Floyd Mayweather Jr. shadow boxes with weights in his hands during a workout for the media.
Conor McGregor has said much about defeating Floyd Mayweayther Jr. on Saturday night.
But let’s be serious.
Now that the fight is at hand and McGregor has ensured prize money that should exceed $100 million, everything that follows the opening bell will be about how to spin this forward.
Mayweather will pick McGregor apart in a true boxing match, so McGregor has to bring the fight to Mayweather in the early rounds. He has to hope that being close and landing one of his heavy left hands will affect the40-year-old, five-division world champion who hasn’t fought in almost two years.
I would argue McGregor doesn’t even have a puncher’s chance given Mayweather’s first interest in defense.
Mayweather “can go 12 rounds in his sleep,” as gifted Southland trainer Manny Robles told me, so he can be intent to let McGregor start to tire after three rounds of intense pursuit. Then he will begin to dismantle the Irishman with jabs, body shots and clean punches.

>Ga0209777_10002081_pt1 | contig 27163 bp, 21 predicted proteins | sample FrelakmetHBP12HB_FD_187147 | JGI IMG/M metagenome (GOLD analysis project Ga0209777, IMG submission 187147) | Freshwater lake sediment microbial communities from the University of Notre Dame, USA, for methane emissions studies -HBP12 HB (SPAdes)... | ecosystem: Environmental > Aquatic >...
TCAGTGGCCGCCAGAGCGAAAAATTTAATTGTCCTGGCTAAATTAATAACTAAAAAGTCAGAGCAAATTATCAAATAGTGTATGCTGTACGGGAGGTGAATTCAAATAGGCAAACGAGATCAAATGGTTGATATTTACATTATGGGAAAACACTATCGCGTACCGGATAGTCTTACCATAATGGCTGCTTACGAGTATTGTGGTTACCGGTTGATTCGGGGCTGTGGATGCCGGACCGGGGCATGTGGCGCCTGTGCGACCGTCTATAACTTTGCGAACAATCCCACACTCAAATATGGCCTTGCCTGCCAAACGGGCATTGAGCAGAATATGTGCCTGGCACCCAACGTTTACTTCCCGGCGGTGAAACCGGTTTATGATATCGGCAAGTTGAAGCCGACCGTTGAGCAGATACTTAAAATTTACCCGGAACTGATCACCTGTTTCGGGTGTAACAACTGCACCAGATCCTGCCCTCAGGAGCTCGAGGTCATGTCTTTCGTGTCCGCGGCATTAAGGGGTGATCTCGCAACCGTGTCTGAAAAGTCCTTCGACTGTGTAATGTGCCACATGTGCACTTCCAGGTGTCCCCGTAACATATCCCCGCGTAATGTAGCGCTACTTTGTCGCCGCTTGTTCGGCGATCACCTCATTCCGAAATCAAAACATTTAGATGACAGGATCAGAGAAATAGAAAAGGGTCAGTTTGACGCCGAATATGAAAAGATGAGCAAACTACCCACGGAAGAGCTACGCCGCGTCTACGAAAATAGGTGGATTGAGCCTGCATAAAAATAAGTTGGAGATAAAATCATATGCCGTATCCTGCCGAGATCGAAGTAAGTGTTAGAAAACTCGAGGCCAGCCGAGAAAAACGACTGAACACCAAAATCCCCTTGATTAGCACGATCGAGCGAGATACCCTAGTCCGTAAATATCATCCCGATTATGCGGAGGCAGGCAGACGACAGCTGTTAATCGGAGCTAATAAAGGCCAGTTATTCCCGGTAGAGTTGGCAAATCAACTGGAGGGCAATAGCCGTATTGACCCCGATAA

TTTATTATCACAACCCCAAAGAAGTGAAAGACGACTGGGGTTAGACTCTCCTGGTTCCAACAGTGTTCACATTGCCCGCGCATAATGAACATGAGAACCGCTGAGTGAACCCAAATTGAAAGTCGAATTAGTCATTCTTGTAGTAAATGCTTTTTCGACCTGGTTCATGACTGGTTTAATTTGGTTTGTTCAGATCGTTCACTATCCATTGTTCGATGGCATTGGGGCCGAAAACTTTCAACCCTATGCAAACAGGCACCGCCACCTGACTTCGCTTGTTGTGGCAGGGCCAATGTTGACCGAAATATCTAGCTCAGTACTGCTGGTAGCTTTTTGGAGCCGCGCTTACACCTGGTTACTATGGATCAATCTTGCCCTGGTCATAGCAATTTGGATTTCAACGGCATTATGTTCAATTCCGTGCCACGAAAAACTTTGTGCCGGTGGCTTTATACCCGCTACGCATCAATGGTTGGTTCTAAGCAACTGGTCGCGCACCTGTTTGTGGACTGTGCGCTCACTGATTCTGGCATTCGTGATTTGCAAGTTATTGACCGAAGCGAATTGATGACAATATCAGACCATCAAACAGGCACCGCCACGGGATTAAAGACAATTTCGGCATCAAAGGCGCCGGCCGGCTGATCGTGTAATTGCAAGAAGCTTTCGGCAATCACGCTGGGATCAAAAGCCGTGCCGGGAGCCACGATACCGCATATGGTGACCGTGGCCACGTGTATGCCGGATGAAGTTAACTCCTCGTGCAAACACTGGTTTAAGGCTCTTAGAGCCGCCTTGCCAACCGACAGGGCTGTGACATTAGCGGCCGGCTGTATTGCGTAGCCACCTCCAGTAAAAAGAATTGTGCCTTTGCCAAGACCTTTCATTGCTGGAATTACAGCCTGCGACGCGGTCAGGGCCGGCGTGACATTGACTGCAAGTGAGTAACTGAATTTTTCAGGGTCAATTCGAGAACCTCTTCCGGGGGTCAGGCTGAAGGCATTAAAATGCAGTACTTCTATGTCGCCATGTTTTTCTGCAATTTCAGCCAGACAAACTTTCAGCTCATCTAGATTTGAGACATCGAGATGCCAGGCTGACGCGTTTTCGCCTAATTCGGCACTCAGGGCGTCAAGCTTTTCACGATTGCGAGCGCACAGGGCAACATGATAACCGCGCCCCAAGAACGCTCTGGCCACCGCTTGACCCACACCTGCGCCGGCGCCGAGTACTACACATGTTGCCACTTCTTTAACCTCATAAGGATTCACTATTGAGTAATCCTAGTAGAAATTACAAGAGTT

This form of execution is Mayweather’s choice, captured in Mayweather’s faked hand pistol shots at McGregor during Friday’s animated weigh-in at T-Mobile Arena.
The fact that this fight is entertainment first does give me pause to strongly consider if McGregor, at some point in frustration, attempts some rough play allowed only in MMA fights as part of an exit strategy back to UFC.
And I’ve also wondered how “Money” Mayweather can’t consider the idea of walking into a heavy punch, taking a loss and setting up two more fights for even more cash.
But I’ll give Mayweather’s interest and dedication in boxing the benefit of the doubt here, and say he’s going to underline his belief that his sport is the king of combat sports.
Through repeated blows in a technical masterpiece, Mayweather wins by eighth-round technical knockout and heads back to retirement with a 50-0 record.
(Ethan Miller / Getty Images)
Floyd Mayweather Jr. takes on The Big Show during Wrestlemania 24.